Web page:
FGS News and Research - December 2020

Florida Geological Survey News and Research December 2020 header

Greetings, and welcome to the December 2020 edition of FGS News and Research. A lot has happened since our last issue at the beginning of the year, and I hope that you and your loved ones are well during these unprecedented times. I am proud to say that our staff have continued to shine and produce quality work for the department.

Some of this quality work includes receiving a grant from the U.S. Geological Survey to take part in the national Earth Mapping Resources Initiative (Earth MRI) by helping to identify critical mineral commodities in Florida. Learn more about it in this issue. Also in this edition, we discuss the reconnaissance of spring and river flow measurements along the Ocklawaha River by FGS geoscientists during the 2019-2020 drawdown of the Rodman Reservoir. Finally, learn about the Cypresshead Formation and the geology of Torreya State Park, and discover numerous geologic “hidden gems” online!

Before you dive in, I would like to congratulate just a few of our FGS rock stars! FGS P.G. Administrator and Assistant State Geologist Harley Means received a well-deserved, prestigious Supreme Service Award from Deputy Secretary John Truitt of Regulatory Programs. More accolades were received at our Virtual FGS Awards Ceremony, when the following awards were presented:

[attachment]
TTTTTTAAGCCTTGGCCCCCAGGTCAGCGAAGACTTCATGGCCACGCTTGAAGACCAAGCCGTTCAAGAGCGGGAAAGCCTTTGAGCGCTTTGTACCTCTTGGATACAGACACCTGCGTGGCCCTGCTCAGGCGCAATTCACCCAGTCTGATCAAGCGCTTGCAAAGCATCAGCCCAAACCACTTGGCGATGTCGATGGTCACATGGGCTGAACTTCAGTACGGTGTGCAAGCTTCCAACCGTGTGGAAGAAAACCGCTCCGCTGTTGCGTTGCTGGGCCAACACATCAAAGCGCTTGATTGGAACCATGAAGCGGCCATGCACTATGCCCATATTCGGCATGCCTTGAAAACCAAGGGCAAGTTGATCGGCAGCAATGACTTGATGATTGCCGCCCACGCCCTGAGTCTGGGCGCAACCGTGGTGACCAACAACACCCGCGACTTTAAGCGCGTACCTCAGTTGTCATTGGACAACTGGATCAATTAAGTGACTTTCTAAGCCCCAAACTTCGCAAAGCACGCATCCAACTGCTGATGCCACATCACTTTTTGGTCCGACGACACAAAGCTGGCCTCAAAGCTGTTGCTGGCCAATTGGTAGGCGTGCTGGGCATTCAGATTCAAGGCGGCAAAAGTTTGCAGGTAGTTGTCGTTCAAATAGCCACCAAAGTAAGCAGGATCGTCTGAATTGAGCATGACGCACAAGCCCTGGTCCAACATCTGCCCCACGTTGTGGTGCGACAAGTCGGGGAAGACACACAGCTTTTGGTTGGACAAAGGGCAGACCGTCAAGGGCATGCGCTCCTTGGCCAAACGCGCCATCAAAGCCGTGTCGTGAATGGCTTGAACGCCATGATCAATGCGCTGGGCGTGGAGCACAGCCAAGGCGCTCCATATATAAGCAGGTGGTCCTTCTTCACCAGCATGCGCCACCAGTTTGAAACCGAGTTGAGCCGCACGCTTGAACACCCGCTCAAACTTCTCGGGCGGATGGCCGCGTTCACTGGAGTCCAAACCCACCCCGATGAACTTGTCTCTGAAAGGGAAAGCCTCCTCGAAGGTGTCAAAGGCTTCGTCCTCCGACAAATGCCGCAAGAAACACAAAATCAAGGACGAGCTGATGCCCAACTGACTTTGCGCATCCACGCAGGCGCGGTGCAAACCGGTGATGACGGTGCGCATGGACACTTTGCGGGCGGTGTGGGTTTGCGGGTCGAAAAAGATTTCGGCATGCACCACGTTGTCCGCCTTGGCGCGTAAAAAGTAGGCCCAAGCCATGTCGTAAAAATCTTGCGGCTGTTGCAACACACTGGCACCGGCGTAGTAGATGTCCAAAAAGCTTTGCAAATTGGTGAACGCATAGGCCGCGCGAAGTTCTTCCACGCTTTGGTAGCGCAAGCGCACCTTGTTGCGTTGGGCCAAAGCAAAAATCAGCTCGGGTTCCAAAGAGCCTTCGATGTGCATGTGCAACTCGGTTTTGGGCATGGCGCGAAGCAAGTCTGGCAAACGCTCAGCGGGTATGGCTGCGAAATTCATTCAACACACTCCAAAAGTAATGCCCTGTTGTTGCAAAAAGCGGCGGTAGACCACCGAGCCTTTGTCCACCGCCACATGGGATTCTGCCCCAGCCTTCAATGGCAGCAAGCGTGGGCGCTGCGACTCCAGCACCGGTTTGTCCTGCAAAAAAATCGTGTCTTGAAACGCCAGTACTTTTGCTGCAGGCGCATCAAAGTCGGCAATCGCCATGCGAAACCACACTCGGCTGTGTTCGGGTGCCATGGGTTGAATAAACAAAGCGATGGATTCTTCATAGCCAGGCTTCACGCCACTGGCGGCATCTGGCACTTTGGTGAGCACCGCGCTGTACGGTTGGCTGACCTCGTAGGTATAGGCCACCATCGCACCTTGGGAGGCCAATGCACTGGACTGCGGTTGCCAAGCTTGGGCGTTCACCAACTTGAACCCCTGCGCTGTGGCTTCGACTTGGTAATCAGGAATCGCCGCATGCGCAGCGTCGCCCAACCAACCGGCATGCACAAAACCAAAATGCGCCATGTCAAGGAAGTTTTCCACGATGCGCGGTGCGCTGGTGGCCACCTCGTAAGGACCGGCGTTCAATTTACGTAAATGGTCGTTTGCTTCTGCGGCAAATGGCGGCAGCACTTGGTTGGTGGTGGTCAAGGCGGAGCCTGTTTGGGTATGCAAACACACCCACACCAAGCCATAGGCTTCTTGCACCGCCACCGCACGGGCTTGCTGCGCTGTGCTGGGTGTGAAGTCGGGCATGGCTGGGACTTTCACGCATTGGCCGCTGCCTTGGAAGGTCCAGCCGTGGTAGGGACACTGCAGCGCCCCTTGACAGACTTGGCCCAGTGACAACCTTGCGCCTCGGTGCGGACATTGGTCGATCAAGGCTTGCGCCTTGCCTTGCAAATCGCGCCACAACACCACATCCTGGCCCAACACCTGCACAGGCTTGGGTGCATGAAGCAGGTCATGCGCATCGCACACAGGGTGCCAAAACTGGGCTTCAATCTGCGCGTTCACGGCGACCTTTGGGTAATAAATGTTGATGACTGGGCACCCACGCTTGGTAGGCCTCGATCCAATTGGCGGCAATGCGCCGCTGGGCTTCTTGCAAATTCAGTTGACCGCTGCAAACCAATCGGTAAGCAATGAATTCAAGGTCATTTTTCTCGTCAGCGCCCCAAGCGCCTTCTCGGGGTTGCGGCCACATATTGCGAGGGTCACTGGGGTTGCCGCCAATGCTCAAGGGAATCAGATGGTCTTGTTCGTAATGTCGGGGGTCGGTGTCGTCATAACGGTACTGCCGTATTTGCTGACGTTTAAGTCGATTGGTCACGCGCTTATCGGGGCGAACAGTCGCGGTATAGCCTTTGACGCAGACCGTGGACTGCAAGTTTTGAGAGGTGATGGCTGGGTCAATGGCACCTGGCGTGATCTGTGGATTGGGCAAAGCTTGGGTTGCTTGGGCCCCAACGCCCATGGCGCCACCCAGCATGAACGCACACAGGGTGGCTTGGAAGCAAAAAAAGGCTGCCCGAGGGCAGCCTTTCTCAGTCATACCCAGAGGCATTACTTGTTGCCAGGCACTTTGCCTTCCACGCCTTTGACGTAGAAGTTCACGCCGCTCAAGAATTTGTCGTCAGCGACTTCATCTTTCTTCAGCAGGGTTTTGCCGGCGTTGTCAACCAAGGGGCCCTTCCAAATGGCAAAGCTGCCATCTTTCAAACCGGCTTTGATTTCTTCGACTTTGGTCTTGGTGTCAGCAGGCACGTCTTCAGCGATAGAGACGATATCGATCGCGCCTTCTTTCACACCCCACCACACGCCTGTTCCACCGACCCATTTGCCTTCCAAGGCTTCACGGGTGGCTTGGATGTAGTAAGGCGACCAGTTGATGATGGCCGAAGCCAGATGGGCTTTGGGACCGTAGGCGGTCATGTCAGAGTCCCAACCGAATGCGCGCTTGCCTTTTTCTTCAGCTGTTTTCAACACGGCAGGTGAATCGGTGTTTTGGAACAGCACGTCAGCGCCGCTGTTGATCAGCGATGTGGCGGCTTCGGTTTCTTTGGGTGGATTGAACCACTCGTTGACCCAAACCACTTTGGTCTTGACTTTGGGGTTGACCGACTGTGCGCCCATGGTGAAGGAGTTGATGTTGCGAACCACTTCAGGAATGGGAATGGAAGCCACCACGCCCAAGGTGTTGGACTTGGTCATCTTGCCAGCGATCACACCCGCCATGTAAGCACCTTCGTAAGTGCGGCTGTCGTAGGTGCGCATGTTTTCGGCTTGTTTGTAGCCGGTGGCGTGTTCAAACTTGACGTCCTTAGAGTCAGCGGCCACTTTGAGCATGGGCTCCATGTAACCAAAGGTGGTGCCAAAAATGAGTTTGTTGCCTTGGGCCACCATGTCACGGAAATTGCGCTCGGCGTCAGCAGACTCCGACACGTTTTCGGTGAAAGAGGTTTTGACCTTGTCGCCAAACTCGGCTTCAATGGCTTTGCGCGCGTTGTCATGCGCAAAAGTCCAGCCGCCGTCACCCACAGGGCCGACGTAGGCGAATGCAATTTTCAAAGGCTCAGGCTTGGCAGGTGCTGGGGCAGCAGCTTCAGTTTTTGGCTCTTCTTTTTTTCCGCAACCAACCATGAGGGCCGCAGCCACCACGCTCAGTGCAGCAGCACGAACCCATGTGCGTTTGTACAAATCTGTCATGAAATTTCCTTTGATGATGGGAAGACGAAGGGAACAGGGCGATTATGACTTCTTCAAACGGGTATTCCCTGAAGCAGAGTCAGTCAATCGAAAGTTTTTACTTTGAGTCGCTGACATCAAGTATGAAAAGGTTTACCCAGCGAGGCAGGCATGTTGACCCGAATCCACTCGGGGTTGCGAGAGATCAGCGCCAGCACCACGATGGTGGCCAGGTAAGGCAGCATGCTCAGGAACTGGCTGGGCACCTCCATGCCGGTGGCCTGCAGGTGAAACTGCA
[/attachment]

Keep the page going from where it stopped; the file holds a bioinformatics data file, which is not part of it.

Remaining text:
• Clint Kromhout, P.G. Administrator - Sustained Exemplary Performance Award
  • Dr. Christopher P. Williams, P.G. II – 2019 FGS Employee of the Year
  • Annette Roberts, Government Operations Consultant I – Individual Extra Effort
  • Alex Lamarche, Environmental Specialist III – Individual Extra Effort
  • P.G. Administrator Alan Baker and P.G. II Michelle Ladle – Team Extra Effort Award for GEODES Implementation

The theme for Earth Science Week (ESW) this year was “Earth Materials in our Lives.” Although we were unable to safely hold our annual ESW Open House, I did have the pleasure of giving a virtual talk to hundreds of attendees on “The Earth Rocks All Around You!” Many thanks are extended to the DEP Press Office, which publicized the event, and to DEP’s Office of Technology and Information Services for making the video accessible on YouTube. I hope you will take the time to watch!